Joey Turner is the latest cast member to join The Only Way is Essex (Aged 18, he was ten when the show first aired in 2010). He prefers a nighttime regime over a morning one, and only uses natural products including baking soda on his nose for blackhead removal. He carries himself with a languid confidence, brought to life by a gooey, grinning Essex accent. Later, when I ask what words he would like people to associate with him, he beams and slowly lists them: “Very unique looking, very beautiful. Exceptional. Everything good. Stunning, perfect, unreal, breathtaking.”
He first started taking an interest in grooming as a child, but since appearing regularly on television has felt the pressure increase. He admits to washing his face more than he would like to, and has started using concealer occasionally. Recently he went as far as getting his eyebrows microbladed, a semi-permanent effect that creates realistic hair strokes using a small blade and ink. Generally speaking, though, he prefers home treatments to the salon. “I think home treatments are more relaxing. Plus whenever I have cucumbers on my eyes I fall asleep.”
When I ask why he thinks Essex is the home of male beauty – or at least the cliche – he readily admits his employers have played a huge role. “I think the reason it’s more socially mainstream here is literally because of TOWIE,” he says. “In other places I visit, cos I’m literally always on the move, it’s different. You pick it up quickly, it’s a vibe.”
Olly moved to Basildon from Bournemouth to study at a performing arts college. As a teenager he suffered from bad acne, so now takes a keen interest in his skin. Now 20, he has a clean-cut youthful radiance, preserved by his morning routine: shower, exfoliate, moisturise. When he’s sweaty from training at college he’ll often wash his face multiple times in the same day, using cold water to close the pores. “I like to look nice when I go out,” he says. “If I’m going to an event or a party… I want to be someone people look up to.”
Just like the other men profiled in this piece, Olly uses Instagram a lot. He describes it as his art; the place he shows his authentic self to the world. That said, he often laments the role it plays in his life. “Instagram can be overpowering at times,” he continues. “I don’t think about it all the time, but if I do look good I’ll always post it and see how successful it is. Obviously that’s what Instagram’s about now. It’s annoying but that’s the world we live in.”
The pressure is echoed by Sam – who readily admits to feeling the “pressure to be perfect” – and Joey, who has the added lens of a career in reality television. It’s a stress Leanne sees in her clients. “Men are told they have to be six foot or above, chiselled chest, broad… Some people aren’t born like that,” Leanne says. “People can get carried away. Cosmetic surgery, having certain treatments or having too much of something. That’s a big thing, and it’s starting to affect people mentally.”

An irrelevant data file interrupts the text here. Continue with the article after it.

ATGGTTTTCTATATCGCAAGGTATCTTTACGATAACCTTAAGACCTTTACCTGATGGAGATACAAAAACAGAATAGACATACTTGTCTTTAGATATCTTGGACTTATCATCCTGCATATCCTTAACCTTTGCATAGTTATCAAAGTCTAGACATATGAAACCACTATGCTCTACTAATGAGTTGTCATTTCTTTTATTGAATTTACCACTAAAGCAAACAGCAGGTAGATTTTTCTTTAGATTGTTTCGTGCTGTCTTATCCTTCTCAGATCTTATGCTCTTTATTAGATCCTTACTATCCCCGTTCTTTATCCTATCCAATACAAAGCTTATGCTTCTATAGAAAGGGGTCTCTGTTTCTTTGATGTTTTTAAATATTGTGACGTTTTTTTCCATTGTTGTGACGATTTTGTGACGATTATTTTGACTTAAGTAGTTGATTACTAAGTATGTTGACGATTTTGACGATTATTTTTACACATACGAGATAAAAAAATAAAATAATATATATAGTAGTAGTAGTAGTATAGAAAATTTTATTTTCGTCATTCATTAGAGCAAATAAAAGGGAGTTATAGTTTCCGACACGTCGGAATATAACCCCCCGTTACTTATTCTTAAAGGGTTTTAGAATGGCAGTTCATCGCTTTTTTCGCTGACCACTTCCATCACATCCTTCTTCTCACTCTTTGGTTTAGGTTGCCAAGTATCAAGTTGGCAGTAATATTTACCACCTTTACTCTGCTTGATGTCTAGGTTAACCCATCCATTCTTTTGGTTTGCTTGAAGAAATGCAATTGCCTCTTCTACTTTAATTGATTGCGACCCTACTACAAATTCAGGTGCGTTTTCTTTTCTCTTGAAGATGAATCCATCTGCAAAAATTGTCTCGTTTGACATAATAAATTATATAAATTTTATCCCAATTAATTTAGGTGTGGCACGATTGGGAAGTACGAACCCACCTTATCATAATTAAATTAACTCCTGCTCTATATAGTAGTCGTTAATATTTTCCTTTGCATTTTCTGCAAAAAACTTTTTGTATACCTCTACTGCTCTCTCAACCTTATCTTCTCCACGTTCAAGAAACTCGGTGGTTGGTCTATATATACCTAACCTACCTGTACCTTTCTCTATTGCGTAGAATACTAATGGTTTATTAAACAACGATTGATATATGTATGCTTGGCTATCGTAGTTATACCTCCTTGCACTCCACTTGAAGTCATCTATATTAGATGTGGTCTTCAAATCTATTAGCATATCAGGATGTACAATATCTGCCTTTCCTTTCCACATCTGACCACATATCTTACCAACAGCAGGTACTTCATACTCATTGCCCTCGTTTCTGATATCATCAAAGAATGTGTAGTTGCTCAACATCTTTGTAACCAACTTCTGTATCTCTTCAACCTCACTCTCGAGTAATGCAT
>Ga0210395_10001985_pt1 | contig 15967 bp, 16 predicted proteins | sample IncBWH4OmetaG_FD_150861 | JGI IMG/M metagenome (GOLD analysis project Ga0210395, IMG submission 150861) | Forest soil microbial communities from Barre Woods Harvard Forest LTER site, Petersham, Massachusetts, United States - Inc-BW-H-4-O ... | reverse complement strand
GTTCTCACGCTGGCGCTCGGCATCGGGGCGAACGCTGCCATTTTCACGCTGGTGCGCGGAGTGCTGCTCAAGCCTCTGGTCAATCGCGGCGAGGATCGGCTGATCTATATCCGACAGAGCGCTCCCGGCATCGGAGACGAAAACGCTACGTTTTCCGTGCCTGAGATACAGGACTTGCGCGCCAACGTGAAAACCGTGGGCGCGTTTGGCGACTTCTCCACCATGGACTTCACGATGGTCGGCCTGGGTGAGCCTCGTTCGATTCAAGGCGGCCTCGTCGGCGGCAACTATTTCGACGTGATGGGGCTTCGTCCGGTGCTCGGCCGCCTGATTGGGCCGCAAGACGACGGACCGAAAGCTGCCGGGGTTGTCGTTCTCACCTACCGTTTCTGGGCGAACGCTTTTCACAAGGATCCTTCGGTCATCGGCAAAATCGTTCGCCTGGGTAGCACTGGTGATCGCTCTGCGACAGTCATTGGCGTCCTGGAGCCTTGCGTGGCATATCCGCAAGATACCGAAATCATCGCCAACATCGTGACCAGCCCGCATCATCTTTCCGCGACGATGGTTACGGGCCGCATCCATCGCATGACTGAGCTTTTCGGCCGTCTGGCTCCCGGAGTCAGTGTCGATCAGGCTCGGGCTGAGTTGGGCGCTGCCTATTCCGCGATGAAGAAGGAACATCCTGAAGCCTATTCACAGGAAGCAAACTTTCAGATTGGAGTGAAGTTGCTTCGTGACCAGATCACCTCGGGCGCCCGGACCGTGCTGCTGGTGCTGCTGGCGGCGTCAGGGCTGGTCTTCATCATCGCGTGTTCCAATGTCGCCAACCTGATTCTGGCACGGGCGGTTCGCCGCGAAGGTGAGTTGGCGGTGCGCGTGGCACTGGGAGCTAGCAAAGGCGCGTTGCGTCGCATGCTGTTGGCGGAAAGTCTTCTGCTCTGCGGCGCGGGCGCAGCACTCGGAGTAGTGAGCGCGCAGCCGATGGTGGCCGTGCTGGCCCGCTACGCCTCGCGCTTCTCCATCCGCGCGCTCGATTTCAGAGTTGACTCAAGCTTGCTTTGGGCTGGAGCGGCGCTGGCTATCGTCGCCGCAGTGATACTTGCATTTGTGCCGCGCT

“THE ESSEX LAD IS FULL OF CONTRADICTIONS. ON ONE HAND, HE REPRESENTS A NEW SCHOOL OF MASCULINITY, ABLE TO TALK FREELY WITH HIS FRIENDS ABOUT EYEBROW SHAPING IN THE SMOKING AREA OF A NIGHTCLUB, YET HE IS ALSO RIDDLED WITH INSECURITIES SYMPTOMATIC OF THE INSTAGRAM-AGE”
The Essex lad – if we want to return to this nebulous (possibly unhelpful) character – is full of contradictions. On one hand, he represents a new school of masculinity, able to talk freely with his friends about eyebrow shaping in the smoking area of a nightclub; comfortable with concept of “me time” and self-care. Yet he is also riddled with insecurities symptomatic of the Instagram-age. The platform has exposed him to the beauty standards women have been weathering for decades, leaving him at once more open and more exposed.
Leanne points out later that there is also a class dimension to Essex’s role in this phenomenon. Regular beauty treatments are not cheap, meaning those who enjoy them are typically affluent – many of them ex-Londoners who made their money before migrating to the southeast suburbs. “If you live in Essex you tend to have a bigger house, higher wages, you can afford to look better,” she says. “Rather than just showing off your money, you can show yourself off that way.” It’s a sentiment Sam echoes: “I know it sounds bad or materialistic, but you want to look like you’re worth something.”
Perhaps the hope comes from the salon itself: a peaceful place where new age music drifts over the gentle babble of basins filling with warm water. Leanne speaks to the safety offered within the salon walls, the ethos of self-care implicit in a good skincare routine, or the space for conversation provided by an hour-long massage. It’s a quality she embodies – to spend a day with Leanne is to encounter small talk as a religious experience – but conversation can err on the more serious too. “A lot of guys, particularly long-term clients, will talk about anything,” she says. “‘I’ve lost my wife… I had to bury my grandad… I’m not in a good place right now.’ We have those sorts of conversations all the time. It’s a therapy session, only much cheaper than going to an actual therapist.”
All three guys speak to the lift the grooming gives them; the pride they feel when the look good and the sanctuary they find in their rituals. “When you start looking after yourself physically you can better look after yourself mentally,” Joey says. It’s a different vision of masculinity – one that feels new pressures but also has a greater understanding of how to soothe them. Or, as Sam puts it, “It’s nice to be pampered. You know what I mean?”
Read more from Behind The Masc: Rethinking Masculinity here.